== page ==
[conspire] (forw) Re: [vox-tech] problematic computer (when installing linux) [fixed]
rick at linuxmafia.com
Wed Nov 17 11:35:29 PST 2004
Just forwarding this because it's an interesting Linux question to which
I absolutely lack the answer.
----- Forwarded message from Rick Moen <rick at linuxmafia.com> -----
Date: Wed, 17 Nov 2004 11:32:15 -0800
To: vox-tech at lists.lugod.org
From: Rick Moen <rick at linuxmafia.com>
Reply-To: lugod's technical discussion forum <vox-tech at lists.lugod.org>
Subject: Re: [vox-tech] problematic computer (when installing linux) [fixed]
X-Spam-Status: No, hits=-4.9 required=5.0 tests=AWL,BAYES_00 autolearn=ham
Quoting Dylan Beaudette (dylan at iici.no-ip.org):
> in order to disable DMA you must start the 'expert' installer, and
> pass ide=nodma to the IDE modules.... so far so good! However, things
> got messy when some packages refused to install (exim4 and some
> others...) so i gave up on debian.
> With the Yoper 2.1 CD, i was able to boot and install the system with
> the boot arguments 'novesa ide=nodma'
These kernel command-line arguments to selectively disable some of the
sometimes-problematic hardware autorecognition routines (plus ACPI,
etc.) can be really, really useful in installing modern Linux
distributions onto (in particular) older boxes. Vexingly, though,
they _aren't standardised_. Grrr!
Have a look at the famous "Knoppix cheatcodes" list:
As comprehensive as the Knoppix list is, your "novesa" and "ide=nodma"
appear nowhere on it: Instead of "novesa", you would say
"xmodule=[SomeModuleName]". Instead of "ide=nodma", you would say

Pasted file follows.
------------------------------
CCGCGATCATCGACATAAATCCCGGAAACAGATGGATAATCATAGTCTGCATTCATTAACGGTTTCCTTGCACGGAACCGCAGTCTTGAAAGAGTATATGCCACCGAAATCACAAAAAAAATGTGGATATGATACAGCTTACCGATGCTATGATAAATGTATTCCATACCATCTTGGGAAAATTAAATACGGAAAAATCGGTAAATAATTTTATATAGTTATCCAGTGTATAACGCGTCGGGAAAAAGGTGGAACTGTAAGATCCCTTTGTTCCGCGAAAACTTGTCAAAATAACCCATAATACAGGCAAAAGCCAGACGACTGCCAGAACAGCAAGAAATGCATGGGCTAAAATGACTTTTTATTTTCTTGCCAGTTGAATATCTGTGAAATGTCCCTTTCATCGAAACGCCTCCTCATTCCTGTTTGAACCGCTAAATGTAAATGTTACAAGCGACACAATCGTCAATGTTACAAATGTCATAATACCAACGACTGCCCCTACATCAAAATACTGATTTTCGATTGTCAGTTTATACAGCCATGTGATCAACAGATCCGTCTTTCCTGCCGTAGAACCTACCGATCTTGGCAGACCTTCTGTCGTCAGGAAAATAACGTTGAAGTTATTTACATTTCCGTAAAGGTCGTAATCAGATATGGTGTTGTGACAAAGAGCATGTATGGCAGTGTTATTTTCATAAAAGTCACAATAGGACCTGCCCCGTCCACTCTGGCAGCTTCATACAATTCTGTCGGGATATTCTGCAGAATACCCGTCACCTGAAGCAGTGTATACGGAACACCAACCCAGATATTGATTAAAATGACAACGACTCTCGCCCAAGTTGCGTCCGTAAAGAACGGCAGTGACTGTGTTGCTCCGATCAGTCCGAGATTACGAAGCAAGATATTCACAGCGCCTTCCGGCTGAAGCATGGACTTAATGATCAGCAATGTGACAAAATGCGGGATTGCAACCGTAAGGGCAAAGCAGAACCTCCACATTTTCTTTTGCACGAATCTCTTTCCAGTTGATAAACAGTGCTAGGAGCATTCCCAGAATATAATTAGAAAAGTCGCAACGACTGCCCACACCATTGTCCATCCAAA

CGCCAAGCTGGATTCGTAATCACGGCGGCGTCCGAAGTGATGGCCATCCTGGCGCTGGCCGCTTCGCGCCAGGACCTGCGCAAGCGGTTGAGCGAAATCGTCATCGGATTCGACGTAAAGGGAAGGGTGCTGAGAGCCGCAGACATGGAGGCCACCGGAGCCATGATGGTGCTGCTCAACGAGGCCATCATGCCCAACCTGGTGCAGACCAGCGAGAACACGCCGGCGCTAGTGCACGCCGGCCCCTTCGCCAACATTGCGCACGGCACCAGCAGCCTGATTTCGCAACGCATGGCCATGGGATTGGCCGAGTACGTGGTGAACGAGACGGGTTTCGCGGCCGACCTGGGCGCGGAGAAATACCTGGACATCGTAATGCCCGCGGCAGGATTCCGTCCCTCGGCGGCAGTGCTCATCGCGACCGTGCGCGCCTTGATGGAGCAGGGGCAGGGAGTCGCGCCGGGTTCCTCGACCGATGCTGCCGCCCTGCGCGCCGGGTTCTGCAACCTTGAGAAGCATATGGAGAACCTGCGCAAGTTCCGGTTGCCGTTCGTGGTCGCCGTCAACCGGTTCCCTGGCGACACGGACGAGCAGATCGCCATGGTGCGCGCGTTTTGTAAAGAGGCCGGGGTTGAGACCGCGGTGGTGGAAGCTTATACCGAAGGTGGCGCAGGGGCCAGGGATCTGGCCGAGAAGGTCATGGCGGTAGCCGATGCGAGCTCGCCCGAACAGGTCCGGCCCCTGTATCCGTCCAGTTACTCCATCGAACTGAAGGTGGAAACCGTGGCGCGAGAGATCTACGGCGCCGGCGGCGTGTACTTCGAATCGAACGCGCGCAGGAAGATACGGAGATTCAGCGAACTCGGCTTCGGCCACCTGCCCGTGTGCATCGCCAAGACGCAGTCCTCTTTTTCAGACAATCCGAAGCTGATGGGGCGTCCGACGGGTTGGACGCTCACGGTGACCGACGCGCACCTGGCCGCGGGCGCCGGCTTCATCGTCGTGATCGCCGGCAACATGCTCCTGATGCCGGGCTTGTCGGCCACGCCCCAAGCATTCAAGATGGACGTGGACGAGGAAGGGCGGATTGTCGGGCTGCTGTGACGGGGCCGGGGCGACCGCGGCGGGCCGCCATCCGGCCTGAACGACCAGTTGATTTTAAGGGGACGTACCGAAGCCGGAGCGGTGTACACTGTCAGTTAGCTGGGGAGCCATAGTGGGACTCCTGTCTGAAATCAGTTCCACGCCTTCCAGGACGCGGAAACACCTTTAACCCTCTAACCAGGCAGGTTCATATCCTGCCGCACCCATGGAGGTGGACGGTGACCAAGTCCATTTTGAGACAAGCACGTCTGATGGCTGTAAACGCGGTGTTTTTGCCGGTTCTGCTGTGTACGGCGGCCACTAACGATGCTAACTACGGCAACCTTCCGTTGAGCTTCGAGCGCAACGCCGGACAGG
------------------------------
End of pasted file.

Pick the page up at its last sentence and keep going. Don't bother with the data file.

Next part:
"nodma". So, I have to wonder: Where are these differences between /
among distributions entering into the picture?
The reason this has come forcefully to my attention is that this guy
wrote to me in e-mail, a couple of weeks ago:
He's brand-new to Linux, and had found my Web page concerning Linux
suport for the Dell Inspiron 7000 laptop, which he also owns -- and on
which I've run Debian happily for many years.
He attempted to install the Debian-derived Ubuntu Linux distribution,
and got this:
cdrom-detect: searching for Ubuntu installation media
ide-cd 0x28 timed out
hdc: DMA interrupt recovery
hdc: lost interupt
hdc: status error 0x58 drive ready seekrequest datarequest
hdc: status error 0x00
hdc: drive not ready for command
As it turned out, he was able to get around the problem by swapping
CD-ROM drives for one of a different BIOS rev. (as reported on the
above-mentioned Ubuntu Linux thread), but one of the suggestions I was
going to make was to try the installer with IDE DMA disabled.
Which begs the question: How does one do that on arbitrary Linux
distributions, if they all implement kernel command-line options
differently? (Yes, I do know that more-conservative Linux
distributions' kernels disable fancy addressing modes for IDE, by
 As opposed to "vox-ingly".
Cheers, "Plus ça change...."
Rick Moen http://linuxmafia.com/~rick/pictures/1861-versus-2004.jpeg
rick at linuxmafia.com P.S.: http://www.sorryeverybody.com/gallery/1/
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vox-tech at lists.lugod.org
----- End forwarded message -----
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